Captain Hook’s Gallery: Yellowtail Fishing in Ensenada
Ensenada lies less than 100 miles south of the Mexican border and sits adjacent to a picturesque natural harbor known as Bahia de Todos Santos. At one point in the middle of the last century, Ensenada was referred to as ‘the Yellowtail Capital of the World.” During that era, this somewhat boastful designation that was justly deserved, and was backed up by countless photographs of smiling anglers sporting incredibly long stringers filled to capacity with these hard-fighting members of the Jack family.
Over the decades, however, commercial development and a rapidly increasing population took their toll. But perhaps the most deleterious practice to negatively impact the fishery was the mass, over-harvesting of baitfish stocks. Without the proliferation of forage fish, the once large schools of yellowtail that originally made the region famous gradually faded into memory. But in spite of this sad legacy, Ensenada Bay remains a productive venue for pursuing a wide variety of game fish.
Just south of the city, the bay offers miles of unobstructed sandy beach that provides excellent onshore and inshore fishing for halibut, sand bass, barred surfperch, corbina and both spotfin and yellowfin croaker. The local kelp beds offer exceptional action for calico bass, barracuda, yellowtail and bonito, which are usually active from spring through late fall.
Las Islas de Todos Santos sit about 8 miles offshore, and provide habitat for a number of the most sought after surface species as well as a host of tasty bottom dwellers. And, although the bite may fluctuate during the warmer months, deep water favorites like lingcod and Pacific red snapper are still available to anglers on a year round basis.
For those with a taste for bigger game, the rugged peninsula of Punta Banda and the rocky outcroppings at the very tip, near La Bufadora, still offer a chance to hook up with a resident population of large, homeguard yellowtail that are every bit as scrappy and pugnacious as were their predecessors over 50 years ago.
Yellowtail fishing off Ensenada is usually good in the spring and early summer, but often reaches its peak during late summer and early fall. The fish are generally found in areas ranging up to 60 miles from shore, and can be also be located near offshore banks or islands either electronically or by using more traditional methods, which include looking for surface disturbances as well as flocks of circling, diving birds.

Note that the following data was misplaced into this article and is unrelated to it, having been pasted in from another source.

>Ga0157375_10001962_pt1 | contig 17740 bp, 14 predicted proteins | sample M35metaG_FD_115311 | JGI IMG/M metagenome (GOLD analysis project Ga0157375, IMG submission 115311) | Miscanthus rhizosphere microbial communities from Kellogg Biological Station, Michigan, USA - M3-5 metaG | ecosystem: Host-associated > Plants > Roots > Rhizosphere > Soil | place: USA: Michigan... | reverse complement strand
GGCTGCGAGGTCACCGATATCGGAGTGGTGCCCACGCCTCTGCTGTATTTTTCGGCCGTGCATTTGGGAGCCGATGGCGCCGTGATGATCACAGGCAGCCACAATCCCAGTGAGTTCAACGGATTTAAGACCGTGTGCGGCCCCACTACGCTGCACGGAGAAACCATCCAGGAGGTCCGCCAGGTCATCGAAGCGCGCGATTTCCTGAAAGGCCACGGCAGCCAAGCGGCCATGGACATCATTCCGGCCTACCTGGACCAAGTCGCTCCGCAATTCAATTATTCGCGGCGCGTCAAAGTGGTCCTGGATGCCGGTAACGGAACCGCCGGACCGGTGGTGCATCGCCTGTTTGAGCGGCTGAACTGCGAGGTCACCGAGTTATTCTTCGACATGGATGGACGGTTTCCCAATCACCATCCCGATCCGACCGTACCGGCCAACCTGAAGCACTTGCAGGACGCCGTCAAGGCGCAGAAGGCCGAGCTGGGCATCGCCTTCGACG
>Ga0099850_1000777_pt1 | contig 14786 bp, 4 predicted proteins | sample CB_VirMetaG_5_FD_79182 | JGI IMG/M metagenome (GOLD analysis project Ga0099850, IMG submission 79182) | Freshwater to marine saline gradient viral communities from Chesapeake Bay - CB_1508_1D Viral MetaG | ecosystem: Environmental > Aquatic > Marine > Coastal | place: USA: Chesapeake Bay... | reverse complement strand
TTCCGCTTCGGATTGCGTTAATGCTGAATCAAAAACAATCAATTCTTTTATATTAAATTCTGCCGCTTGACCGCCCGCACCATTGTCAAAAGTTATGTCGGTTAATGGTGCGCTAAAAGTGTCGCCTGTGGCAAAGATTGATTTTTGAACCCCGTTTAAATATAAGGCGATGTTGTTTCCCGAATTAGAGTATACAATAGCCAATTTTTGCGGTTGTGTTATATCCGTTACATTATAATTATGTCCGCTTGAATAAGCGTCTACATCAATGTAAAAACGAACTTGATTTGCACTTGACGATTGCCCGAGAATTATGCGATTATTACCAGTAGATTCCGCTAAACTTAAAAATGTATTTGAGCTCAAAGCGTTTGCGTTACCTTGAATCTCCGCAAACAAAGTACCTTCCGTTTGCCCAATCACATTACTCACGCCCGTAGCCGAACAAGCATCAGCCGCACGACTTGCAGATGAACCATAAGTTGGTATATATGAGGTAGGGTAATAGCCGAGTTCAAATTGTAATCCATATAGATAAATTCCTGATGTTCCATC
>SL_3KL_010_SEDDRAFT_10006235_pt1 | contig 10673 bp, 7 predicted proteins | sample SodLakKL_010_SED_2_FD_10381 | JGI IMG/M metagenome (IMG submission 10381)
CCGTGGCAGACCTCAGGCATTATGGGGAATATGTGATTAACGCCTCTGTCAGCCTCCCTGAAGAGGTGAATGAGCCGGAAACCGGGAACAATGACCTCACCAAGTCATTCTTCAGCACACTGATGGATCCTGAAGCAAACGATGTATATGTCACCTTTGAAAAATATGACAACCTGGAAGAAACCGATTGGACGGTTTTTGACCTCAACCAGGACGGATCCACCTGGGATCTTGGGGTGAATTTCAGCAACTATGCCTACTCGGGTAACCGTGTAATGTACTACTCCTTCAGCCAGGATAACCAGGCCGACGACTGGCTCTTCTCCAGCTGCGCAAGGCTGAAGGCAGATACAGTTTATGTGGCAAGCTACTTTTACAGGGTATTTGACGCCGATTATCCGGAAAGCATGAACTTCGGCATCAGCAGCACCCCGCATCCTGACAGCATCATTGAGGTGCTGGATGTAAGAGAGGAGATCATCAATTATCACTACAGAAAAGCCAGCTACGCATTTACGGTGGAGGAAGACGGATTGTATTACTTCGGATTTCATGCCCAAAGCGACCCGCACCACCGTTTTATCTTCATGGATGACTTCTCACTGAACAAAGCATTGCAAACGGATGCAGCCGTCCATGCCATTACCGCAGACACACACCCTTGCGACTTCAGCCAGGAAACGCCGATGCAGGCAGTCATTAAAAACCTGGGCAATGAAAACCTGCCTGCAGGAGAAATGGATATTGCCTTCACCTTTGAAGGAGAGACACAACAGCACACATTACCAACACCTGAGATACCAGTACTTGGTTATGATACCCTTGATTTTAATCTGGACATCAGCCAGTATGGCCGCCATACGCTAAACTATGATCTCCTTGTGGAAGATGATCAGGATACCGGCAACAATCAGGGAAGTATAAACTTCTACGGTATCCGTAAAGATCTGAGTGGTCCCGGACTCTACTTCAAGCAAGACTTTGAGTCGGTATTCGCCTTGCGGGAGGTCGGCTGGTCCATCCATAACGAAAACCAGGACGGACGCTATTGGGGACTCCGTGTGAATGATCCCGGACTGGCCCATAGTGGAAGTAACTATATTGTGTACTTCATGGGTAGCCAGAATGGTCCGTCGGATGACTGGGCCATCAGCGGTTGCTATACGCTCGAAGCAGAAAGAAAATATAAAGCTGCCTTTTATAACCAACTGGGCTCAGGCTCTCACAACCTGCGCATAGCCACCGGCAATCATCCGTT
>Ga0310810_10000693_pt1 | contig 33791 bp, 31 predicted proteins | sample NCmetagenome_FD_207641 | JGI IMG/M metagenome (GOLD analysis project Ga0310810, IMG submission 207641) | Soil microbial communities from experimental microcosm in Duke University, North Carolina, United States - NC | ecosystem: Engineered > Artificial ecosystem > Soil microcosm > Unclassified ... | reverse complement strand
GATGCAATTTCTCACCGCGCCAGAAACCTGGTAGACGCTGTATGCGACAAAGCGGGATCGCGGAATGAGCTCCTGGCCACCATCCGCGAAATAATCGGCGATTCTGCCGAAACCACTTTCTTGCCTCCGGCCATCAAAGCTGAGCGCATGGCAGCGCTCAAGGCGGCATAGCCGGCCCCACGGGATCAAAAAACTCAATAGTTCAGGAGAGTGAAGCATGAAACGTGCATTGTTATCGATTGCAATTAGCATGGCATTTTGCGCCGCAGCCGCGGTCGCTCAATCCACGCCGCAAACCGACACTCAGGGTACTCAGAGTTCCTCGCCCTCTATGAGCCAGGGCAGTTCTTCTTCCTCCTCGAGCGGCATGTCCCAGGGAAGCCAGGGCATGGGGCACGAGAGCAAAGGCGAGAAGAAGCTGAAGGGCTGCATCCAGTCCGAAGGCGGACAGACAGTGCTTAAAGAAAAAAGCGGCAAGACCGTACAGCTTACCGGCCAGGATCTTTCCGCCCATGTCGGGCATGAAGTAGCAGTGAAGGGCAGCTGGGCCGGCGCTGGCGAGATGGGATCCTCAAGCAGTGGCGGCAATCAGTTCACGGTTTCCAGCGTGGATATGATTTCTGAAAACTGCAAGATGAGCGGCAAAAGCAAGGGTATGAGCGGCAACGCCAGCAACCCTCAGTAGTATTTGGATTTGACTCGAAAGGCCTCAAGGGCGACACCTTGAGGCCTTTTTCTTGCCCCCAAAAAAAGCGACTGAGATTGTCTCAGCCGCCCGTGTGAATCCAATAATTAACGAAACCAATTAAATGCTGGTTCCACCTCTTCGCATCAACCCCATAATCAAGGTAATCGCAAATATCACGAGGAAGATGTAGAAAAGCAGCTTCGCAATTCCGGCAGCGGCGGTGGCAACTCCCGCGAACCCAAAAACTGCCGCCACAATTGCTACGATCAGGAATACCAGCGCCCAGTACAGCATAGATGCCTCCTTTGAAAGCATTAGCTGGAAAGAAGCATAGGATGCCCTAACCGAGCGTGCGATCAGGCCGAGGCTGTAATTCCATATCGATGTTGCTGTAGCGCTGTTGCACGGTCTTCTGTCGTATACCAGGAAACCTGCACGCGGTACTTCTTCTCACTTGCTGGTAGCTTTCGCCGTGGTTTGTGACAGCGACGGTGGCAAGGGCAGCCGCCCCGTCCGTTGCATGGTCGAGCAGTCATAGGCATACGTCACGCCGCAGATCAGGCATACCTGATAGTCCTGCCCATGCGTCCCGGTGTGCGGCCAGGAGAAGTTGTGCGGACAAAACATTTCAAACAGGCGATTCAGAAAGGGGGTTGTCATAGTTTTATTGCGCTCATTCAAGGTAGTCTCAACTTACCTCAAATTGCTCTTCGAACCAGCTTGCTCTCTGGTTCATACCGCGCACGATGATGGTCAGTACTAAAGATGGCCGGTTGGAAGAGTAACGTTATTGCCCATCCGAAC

It’s difficult for these fish to resist a well-presented live sardine or small mackerel. To incite baits to swim a bit deeper in the water column without attaching additional weight, simply hook them through the flesh near the anal fin. When yellowtail are observed crashing schools of baitfish, one of the most effective artificial baits is a surface iron jig in chrome, pewter or a blue/white combination. Cast directly at the activity, let the lure sink for a few seconds, then retrieve at a moderate speed and prepare yourself for a jarring strike.
Later in summer, anglers may find success near floating kelp paddies, or on the warm side of current breaks. But it is more likely at this time of year that big resident yellowtail will be caught closer to the coast. One of the best ways to connect with one of these brutes is by fishing from a panga or private boat at the southern end of the bay, just off the rocky tip of the Punta Banda peninsula.
And although the density of gamefish may not be what it was back in the Ensenada’s glory days before the 1960’s, there are still a sufficient array of excellent angling opportunities in the region to qualify it as Baja Norte’s capital of great fishing!
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